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(Editor’s Note: This is the second of a two-part series on the nursing shortage. In last month’s issue, we covered how to retain nursing staff. This month, we cover nurse internship programs and recruiting.)
Is your ED short-staffed due to the nationwide nursing shortage? Are you finding it hard to recruit qualified nurses to your ED? Progressive EDs are thinking ahead and "growing" their own.
At Robert Wood Johnson University Hospital in New Brunswick, NJ, an ED training program was developed in response to a tremendous shortage of ED nurses and expansion of services. "We tried to get experienced nurses to work in the ED, and there was little response to our recruitment," says Kathleen Evanovich Zavotsky, MS, RN, CCRN, CS, CEN, CNS, C, ED clinical nurse specialist. "The responses we did get were from many nurses who did not have ED experience, but had either telemetry experience or prehospital experience."
The program was designed to help develop those nurses into ED nurses, says Zavotsky.
Here are some benefits of ED nurse training programs:
• Less use of agency nurses.
In addition to lower vacancy rates, there is less utilization of temporary help such as agency nurses and traveling nurses, says Zavotsky. This helps to ensure that nurses have an understanding of the hospital’s services and operations.
• Nurses are given a chance to change career paths.
Since there is a shortage of experienced nurses for specialized areas, it’s necessary to train nurses from other areas, says Amy Atnip, RN, MSN, director of emergency services at Medical Center of Plano (TX). "An internship gives them their best start and hopefully result in a successful career transition."
Nurses from areas such as a cardiac or telemetry floor, cardiac cath lab, or other specialty area usually make good ED nurses because they already have a cardiac background and sense of urgency, says Sandy Vecellio, RN, BSN, ED clinician at Gwinnett Medical Center in Lawrenceville, GA. "The biggest asset that an ED nurse must have is organization and knowing that certain things need to be done first."
• Vacancy rates are reduced.
Currently, the internship program is assisting in filling vacant positions, Atnip reports. "However, ED nursing is still in a state of change in which many long-term nurses are leaving the field completely, and enrollment in nursing schools is down."
Unfortunately, for each nurse hired, sometimes one is lost, says Atnip. "However, with the continuation of an internship, programs will continue to become better known with more nurses wanting to gain ED experience, and also allow for the training of nurses without emergency nursing experience," she adds.
The interns also feel a sense of belonging to the hospital, so they are more likely to stay, says Vecellio. "They also sign a two-year contract with us, so we know they usually will stay or they have to pay the hospital back a certain amount of money," she says.
Last year, six interns filled holes in the nursing staff, says Vecellio. "This helped, since at the end of the summer we actually had 14 nursing vacancies," she reports. "So with the six new interns, that almost cut that vacancy in half."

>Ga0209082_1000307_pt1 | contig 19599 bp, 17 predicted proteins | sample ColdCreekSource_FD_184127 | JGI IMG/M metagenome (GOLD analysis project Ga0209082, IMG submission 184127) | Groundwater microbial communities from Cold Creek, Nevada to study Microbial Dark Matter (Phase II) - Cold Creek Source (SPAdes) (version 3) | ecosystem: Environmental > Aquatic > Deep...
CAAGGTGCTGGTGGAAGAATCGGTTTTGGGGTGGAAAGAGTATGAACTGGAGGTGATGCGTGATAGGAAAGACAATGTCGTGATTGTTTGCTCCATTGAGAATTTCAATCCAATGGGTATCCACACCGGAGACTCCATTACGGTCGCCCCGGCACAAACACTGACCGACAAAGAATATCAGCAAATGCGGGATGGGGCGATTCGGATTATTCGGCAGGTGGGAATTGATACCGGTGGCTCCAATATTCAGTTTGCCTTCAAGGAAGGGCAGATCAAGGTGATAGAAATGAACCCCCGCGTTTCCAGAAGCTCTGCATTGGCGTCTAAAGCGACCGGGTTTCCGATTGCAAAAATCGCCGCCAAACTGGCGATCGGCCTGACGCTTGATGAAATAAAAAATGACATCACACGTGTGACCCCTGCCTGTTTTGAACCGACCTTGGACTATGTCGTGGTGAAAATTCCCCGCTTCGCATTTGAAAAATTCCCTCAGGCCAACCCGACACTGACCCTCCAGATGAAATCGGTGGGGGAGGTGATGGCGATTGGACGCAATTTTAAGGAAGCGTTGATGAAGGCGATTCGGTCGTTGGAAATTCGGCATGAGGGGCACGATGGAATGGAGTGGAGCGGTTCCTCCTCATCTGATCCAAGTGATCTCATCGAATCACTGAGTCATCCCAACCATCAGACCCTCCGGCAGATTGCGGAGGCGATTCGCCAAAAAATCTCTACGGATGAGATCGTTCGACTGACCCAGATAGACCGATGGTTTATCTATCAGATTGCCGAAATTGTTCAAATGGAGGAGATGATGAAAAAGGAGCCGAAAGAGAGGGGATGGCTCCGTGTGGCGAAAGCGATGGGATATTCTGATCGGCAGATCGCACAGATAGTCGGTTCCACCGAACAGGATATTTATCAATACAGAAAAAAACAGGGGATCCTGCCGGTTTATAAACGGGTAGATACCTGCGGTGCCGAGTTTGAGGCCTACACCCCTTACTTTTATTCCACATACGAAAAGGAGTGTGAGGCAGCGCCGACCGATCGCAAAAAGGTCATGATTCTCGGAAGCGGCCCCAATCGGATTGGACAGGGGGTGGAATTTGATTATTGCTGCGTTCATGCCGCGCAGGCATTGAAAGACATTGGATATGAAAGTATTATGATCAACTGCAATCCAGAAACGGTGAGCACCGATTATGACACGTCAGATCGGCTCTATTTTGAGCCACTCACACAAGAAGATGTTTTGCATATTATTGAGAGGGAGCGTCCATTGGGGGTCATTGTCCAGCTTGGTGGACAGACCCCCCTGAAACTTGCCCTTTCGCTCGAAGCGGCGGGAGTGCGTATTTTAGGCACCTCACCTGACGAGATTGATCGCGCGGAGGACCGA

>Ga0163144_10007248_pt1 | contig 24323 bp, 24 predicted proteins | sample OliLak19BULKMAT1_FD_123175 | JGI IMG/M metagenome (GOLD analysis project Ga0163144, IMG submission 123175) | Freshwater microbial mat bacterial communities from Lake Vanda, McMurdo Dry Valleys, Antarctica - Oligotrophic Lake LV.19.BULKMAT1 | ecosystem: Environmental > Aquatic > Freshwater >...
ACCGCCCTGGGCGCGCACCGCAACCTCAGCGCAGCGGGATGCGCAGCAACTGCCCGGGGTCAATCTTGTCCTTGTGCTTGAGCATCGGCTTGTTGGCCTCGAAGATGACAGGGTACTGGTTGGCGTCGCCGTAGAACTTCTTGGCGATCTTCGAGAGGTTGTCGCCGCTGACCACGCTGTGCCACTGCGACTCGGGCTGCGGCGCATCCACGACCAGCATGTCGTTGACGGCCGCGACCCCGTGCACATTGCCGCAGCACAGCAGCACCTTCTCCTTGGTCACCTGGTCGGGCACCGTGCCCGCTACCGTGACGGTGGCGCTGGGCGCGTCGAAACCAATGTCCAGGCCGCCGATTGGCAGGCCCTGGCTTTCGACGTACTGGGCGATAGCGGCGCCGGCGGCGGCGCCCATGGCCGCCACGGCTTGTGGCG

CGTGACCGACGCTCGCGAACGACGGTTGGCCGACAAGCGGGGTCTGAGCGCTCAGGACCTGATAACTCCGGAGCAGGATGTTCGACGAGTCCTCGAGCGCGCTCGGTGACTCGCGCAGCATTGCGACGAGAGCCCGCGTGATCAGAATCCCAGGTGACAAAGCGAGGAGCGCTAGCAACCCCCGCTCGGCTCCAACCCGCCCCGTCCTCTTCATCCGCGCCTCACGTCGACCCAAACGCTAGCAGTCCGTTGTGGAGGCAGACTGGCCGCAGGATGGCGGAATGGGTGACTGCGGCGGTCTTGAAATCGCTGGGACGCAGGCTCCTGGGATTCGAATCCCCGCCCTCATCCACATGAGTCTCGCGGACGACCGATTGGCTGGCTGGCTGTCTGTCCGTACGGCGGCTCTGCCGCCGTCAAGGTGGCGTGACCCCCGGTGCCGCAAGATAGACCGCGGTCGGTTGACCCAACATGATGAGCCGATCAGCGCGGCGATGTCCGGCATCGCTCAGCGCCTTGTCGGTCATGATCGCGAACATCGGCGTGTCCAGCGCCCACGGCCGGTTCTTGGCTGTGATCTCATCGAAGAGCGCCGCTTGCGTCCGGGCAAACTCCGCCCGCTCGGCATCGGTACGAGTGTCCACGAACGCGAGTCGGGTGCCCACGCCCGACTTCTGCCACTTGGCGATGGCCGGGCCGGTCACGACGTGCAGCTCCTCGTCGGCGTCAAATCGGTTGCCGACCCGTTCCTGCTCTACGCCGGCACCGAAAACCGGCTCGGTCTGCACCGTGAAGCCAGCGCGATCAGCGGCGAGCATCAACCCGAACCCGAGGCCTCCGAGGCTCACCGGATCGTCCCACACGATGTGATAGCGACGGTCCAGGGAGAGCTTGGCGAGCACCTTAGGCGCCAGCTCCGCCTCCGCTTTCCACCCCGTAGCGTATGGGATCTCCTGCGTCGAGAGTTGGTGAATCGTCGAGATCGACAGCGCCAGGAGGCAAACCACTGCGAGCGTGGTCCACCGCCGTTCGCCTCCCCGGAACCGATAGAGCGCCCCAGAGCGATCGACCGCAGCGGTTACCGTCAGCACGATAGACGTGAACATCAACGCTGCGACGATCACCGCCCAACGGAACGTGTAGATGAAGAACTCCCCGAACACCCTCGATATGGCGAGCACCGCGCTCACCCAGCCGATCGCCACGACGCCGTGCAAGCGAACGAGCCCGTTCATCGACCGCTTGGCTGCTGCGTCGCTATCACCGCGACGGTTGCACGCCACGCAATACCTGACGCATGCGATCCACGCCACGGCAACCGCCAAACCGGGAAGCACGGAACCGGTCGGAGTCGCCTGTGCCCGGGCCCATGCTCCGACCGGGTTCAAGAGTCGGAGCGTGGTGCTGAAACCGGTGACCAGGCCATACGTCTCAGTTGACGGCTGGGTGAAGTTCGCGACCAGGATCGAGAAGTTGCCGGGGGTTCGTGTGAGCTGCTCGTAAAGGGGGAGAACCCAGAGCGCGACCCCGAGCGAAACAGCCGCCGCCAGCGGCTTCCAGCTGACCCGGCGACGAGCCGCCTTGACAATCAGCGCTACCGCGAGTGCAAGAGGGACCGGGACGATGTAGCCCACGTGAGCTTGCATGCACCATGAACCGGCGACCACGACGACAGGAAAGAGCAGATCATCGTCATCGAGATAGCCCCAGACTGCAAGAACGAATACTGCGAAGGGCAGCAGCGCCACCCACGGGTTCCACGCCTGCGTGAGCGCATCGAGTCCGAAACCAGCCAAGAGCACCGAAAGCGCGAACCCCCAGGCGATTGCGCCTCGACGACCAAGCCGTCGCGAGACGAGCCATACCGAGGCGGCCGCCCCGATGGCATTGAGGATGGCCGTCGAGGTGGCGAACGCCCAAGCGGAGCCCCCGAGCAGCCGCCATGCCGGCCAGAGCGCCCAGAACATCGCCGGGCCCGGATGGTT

The cost of the internship is significant, since the ED pays the nurse candidates’ 12 weeks of salary, in addition to salaries of instructors and preceptors, says Vecellio. "But with them signing a two-year commitment with us, it helps with our vacancy rates. So the money spent on them to do this was well worth it."
• Nurses receive a better orientation.
An internship program allows for an extended clinical orientation period ensuring that the new nurse receives enough training, says Atnip. "The ED does not always allow for a smooth orientation process due to patient load," she explains. "This way, we are assured that the new nurses are better prepared for their own patient assignment when released from orientation."
• Clinical experience is improved.
If you take two nurses who have never worked in an ED before and place one in an internship program with classroom time and extended orientation and place the other nurse directly into the clinical area for orientation only, the nurse who went through the formal internship program is much more likely to succeed, says Atnip.
Classes that are taught by practicing ED nurses, physicians, and ancillary staff are much better able to relate lecture materials to real-life situations and give those needed "pearls" about watching out for potential problems in certain situations, says Atnip. "This type of practical knowledge is more reality based, and can benefit the new nurse much more."
For more information about ED nurse internship programs, contact:
• Amy Atnip, RN, Emergency Department, Medical Center of Plano, 3901 W. 15th St., Plano, TX 75075. Telephone: (972) 519-1505. E-mail: Amy.Atnip@LonestarHealth.com.
• Sandy Vecellio, RN, BSN, Gwinnett Medical Center, 1000 Medical Center Blvd., Lawrenceville, GA 30046. Telephone: (678) 442-3243. Fax: (678) 442-4581. E-mail: firstname.lastname@example.org.
• Kathleen Evanovich Zavotsky, MS, RN, CCRN, CS, CEN, CNS,C, Emergency Department, Robert Wood Johnson University Hospital, 1 Robert Wood Johnson Place, New Brunswick, NJ 08903. Telephone: (732) 828-3000. Fax: (732) 418-8416. E-mail: Kathy.email@example.com.